Published 3 months ago by Amazon Customer
3.0 out of 5 stars Under-utilized potential
A small disclaimer to note about my review: I've not read the three preceeding books in this series, nor the two-part Avatar storyline that takes place prior to the events in... Read more
Published 3 months ago by A. White
5.0 out of 5 stars Really Great Novel
I am a huge Star Trek fan and this book really does good work in providing interesting insights into Julian and his struggle with Section 31 and against another genetically... Read more
Published 9 months ago by countersniper82
1.0 out of 5 stars Deliberately misleading titles
I bought the Section 31 series about a year or two ago and I was incredibly disappointed with all four books in the series. Read more
Published 15 months ago by N. Burd
4.0 out of 5 stars Not bad at all
After a slow start the story picks up. The portrayal of the DS9 characters was pleasingly accurate. I wouldn't categorize it as a book I just couldn't put down, however, the action... Read more
Published 16 months ago by New Englander
3.0 out of 5 stars "Abyss: Section 31" is a nice book
A bit too long at times, and a bit over dramatic at times. But all in all it's okay. It could have easily been a solid double-episode of "Deep Space Nine". Read more
Published 18 months ago by Tom
D. Weddle & J. Lang told a very good, multi-faceted story. All the story lines were interesting, but my favorite was Tarana'tar's story line. Read more
Published 22 months ago by DSN (Kat) Trekie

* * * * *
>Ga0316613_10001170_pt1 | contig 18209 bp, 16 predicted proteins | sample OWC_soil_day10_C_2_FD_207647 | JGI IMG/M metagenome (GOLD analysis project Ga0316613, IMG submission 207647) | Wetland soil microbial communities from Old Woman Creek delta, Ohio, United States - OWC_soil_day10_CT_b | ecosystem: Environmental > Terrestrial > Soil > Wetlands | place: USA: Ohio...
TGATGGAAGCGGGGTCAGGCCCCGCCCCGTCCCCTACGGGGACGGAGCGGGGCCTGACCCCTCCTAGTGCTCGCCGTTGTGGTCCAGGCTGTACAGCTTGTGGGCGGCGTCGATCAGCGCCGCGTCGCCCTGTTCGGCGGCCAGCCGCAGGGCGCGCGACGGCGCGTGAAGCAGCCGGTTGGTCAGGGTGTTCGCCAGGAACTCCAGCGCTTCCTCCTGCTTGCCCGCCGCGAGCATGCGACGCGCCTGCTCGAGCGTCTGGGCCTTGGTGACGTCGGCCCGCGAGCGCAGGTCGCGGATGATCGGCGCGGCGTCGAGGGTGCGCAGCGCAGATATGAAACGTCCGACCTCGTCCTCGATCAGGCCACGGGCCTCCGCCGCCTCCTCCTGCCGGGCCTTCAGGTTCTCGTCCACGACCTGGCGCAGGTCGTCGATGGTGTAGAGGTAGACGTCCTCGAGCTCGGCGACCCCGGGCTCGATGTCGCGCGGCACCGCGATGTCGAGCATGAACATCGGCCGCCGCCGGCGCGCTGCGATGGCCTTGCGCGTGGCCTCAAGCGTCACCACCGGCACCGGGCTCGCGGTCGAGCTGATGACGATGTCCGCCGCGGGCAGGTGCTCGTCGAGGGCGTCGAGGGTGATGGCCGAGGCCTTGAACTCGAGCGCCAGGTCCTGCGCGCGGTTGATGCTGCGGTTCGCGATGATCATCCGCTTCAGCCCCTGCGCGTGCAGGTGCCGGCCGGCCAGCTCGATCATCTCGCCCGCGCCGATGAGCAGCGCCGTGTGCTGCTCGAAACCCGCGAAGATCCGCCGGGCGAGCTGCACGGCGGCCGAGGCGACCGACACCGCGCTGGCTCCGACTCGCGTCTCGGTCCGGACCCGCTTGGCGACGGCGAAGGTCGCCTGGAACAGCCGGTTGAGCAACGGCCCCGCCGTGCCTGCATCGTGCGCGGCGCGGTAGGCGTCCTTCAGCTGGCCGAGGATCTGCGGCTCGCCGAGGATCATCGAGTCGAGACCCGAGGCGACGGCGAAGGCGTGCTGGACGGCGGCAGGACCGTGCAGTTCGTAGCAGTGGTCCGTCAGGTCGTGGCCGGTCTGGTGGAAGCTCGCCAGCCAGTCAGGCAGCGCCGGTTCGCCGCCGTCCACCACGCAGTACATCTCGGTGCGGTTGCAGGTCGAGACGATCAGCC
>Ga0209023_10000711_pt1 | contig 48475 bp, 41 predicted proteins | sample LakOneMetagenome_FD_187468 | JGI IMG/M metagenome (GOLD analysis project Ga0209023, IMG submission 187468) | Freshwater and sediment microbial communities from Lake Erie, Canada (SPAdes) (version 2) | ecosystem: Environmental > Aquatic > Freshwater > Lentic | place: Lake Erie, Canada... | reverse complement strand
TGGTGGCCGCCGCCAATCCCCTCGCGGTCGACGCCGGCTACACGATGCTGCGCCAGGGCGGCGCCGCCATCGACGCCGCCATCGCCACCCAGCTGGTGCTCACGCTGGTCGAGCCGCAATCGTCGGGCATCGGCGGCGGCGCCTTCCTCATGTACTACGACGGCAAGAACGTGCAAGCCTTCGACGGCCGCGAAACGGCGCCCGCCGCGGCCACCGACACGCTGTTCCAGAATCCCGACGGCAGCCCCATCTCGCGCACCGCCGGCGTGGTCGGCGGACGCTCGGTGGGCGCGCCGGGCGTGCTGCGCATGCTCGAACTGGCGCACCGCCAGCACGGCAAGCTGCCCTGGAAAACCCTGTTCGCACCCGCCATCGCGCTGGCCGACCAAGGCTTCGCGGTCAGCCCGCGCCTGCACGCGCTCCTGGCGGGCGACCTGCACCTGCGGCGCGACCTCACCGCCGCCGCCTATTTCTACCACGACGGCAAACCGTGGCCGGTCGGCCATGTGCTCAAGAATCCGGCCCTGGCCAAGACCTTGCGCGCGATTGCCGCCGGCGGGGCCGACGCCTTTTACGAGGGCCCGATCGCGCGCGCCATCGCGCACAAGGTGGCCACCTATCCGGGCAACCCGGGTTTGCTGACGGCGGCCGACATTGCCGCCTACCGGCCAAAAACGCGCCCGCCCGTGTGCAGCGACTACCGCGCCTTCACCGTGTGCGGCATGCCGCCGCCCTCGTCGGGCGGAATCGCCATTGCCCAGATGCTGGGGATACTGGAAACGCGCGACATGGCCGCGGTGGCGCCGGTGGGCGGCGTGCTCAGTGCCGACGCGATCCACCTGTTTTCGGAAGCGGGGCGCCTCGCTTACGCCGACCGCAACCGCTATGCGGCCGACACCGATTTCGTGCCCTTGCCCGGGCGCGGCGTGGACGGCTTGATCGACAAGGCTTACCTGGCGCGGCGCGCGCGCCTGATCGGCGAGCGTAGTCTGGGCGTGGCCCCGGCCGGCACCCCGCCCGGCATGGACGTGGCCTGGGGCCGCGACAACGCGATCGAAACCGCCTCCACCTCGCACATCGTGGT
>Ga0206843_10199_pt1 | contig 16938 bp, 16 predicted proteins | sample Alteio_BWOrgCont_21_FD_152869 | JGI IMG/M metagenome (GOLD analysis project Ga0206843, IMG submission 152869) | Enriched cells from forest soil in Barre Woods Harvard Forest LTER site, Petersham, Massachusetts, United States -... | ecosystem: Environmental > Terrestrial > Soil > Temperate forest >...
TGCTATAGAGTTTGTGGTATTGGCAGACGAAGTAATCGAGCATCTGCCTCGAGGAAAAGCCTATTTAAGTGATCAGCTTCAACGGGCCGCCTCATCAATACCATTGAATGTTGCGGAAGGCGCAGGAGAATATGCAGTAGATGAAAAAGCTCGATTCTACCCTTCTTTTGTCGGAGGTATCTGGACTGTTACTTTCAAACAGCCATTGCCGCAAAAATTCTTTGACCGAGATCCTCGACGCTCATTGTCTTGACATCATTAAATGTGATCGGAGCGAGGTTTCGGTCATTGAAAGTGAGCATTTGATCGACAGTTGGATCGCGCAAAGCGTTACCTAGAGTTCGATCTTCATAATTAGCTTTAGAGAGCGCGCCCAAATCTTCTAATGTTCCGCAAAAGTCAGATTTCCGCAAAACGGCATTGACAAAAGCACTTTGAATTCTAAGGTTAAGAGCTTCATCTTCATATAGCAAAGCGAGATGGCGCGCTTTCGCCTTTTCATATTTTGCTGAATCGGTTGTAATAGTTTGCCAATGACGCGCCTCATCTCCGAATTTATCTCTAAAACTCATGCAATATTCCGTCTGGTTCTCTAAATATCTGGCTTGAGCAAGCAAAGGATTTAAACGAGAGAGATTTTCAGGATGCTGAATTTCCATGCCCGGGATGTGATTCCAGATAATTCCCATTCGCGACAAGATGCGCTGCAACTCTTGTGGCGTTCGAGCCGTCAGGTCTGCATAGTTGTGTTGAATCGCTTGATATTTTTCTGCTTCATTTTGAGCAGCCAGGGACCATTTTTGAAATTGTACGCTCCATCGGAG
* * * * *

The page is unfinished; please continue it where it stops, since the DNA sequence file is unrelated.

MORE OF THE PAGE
3.0 out of 5 stars Not Everything I Might Have Hoped For
This third installment in a quartet of short novels has its pros and cons. Each of the four novels focuses on a different Star Trek television series. Read more
Published on February 1, 2013 by Michael Travis Jasper
4.0 out of 5 stars plays out like a good DS9 episode. Not great, but good.
Of course, a section 31 story is interesting. You know you are in for some kind of spy-craft, which is such an unusual thing for the Star Trek universe that it seems fresh, even... Read more
Published on January 5, 2013 by derrick
5.0 out of 5 stars Best in the "Section 31" series so far.
This is an extremely interesting, extremely well-written story. It follows the events in "DS9: Avatar" chronologically, so it might be wise to read that story first, although this... Read more
Published on December 11, 2007 by James Yanni
Search Customer Reviews
Search these reviews only

More About the Authors

Discover books, learn about writers, read author blogs, and more.

What Other Items Do Customers Buy After Viewing This Item?


There are no discussions about this product yet.
Be the first to discuss this product with the community.
Start a new discussion
First post:
Prompts for sign-in

Look for Similar Items by Category